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National Enquirer publisher flips, admits to paying hush money to protect Trump before election

This sure doesn't sound good

Justin Sullivan/Getty Images

American Media Inc. — the company responsible for publishing the National Enquirer — has admitted to paying hush money to silence alleged mistresses of then-presidential candidate Donald Trump, according to a report Wednesday by NBC News.

On Wednesday, former Trump lawyer Michael Cohen was sentenced to three years in prison for lying to investigators about the purported operation between the company and Trump's campaign, as well as financial crimes and lying to Congress.

What are the details?

American Media Inc. admitted that it paid $150,000 in such monies to protect Trump from fallout prior to the 2016 election, prosecutors said.

In short, the company admitted to paying money for exclusive rights to a story, and then sitting on the story so that it could not be published.

Prosecutors also reportedly added that the company will avoid prosecution by spelling out that it specifically worked with Trump's campaign to pay the alleged mistresses off.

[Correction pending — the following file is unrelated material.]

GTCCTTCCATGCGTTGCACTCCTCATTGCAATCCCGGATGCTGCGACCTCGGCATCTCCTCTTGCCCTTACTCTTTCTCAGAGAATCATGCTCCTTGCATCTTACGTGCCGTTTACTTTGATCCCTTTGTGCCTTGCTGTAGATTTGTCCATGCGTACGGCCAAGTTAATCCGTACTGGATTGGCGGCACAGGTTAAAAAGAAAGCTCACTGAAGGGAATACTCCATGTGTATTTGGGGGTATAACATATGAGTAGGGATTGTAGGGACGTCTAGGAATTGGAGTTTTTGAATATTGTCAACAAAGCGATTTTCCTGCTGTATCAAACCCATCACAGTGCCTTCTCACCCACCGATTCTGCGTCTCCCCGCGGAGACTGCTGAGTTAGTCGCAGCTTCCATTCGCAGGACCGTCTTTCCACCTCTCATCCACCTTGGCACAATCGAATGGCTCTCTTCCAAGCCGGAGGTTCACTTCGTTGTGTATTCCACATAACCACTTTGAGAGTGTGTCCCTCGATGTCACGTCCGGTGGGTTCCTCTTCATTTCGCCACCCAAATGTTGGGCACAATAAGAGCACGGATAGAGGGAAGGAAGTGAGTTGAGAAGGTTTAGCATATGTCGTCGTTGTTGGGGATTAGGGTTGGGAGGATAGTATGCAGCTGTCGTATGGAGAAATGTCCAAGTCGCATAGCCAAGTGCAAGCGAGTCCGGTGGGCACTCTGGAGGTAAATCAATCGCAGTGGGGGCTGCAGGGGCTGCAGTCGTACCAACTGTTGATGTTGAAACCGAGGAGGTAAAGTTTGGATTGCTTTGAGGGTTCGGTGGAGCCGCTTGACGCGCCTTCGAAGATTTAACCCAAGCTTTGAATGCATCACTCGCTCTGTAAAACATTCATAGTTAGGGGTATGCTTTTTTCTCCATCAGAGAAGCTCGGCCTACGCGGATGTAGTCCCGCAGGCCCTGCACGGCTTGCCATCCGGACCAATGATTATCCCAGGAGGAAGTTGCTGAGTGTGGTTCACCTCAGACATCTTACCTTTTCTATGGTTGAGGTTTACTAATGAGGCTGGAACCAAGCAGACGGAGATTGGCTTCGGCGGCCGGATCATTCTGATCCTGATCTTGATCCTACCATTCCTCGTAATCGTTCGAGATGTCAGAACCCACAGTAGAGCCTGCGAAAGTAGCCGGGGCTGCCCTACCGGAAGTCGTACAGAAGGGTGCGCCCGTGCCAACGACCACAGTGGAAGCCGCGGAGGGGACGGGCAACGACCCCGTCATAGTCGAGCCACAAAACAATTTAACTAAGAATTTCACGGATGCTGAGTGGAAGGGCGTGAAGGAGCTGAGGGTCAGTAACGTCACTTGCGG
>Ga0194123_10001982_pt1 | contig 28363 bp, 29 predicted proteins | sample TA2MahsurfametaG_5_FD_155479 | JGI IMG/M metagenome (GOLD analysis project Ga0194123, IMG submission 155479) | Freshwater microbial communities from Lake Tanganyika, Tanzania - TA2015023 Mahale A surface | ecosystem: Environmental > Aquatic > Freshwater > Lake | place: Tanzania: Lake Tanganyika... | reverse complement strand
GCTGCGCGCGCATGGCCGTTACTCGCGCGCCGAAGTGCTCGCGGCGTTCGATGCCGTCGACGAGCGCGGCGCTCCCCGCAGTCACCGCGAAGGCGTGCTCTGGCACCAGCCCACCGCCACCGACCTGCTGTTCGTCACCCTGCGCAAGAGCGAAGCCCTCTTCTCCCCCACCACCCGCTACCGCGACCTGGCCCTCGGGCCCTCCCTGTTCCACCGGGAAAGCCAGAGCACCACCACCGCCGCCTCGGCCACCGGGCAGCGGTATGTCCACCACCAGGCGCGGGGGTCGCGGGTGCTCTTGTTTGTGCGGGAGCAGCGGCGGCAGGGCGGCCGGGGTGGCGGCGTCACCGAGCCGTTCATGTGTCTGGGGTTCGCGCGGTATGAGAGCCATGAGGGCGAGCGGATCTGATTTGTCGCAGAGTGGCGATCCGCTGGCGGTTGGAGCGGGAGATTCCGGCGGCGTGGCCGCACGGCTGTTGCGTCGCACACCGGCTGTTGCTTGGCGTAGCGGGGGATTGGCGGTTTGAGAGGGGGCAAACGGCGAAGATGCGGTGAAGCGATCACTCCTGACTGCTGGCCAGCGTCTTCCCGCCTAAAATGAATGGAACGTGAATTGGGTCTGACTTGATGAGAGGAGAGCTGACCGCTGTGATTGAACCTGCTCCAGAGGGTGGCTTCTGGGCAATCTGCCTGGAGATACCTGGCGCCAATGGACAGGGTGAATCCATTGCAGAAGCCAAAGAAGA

Two of the higher profile mistresses include porn star Stormy Daniels (real name Stephanie Clifford) and former Playboy model Karen McDougal.

A statement from the U.S. Attorney's Office in New York read:

As a part of the agreement, AMI admitted that it made the $150,000 payment in concert with a candidate's presidential campaign, and in order to ensure that the woman did not publicize damaging allegations about the candidate.

AMI further admitted that its principal purpose in making the payment was to suppress the woman's story so as to prevent it from influencing the election.

What else?

The statement also added that the U.S. Attorney's Office has agreed not to prosecute American Media Inc. so long as the company continues to cooperate with the related investigation.

"This agreement also acknowledges, among other things, AMI's acceptance of responsibility, its substantial and important assistance in this investigation, and its agreement to provide cooperation in the future and implement specific improvements to its internal compliance to prevent future violation of the federal campaign finance laws," the statement added.

The company previously denied that it had engaged in such practices.

One last thing…
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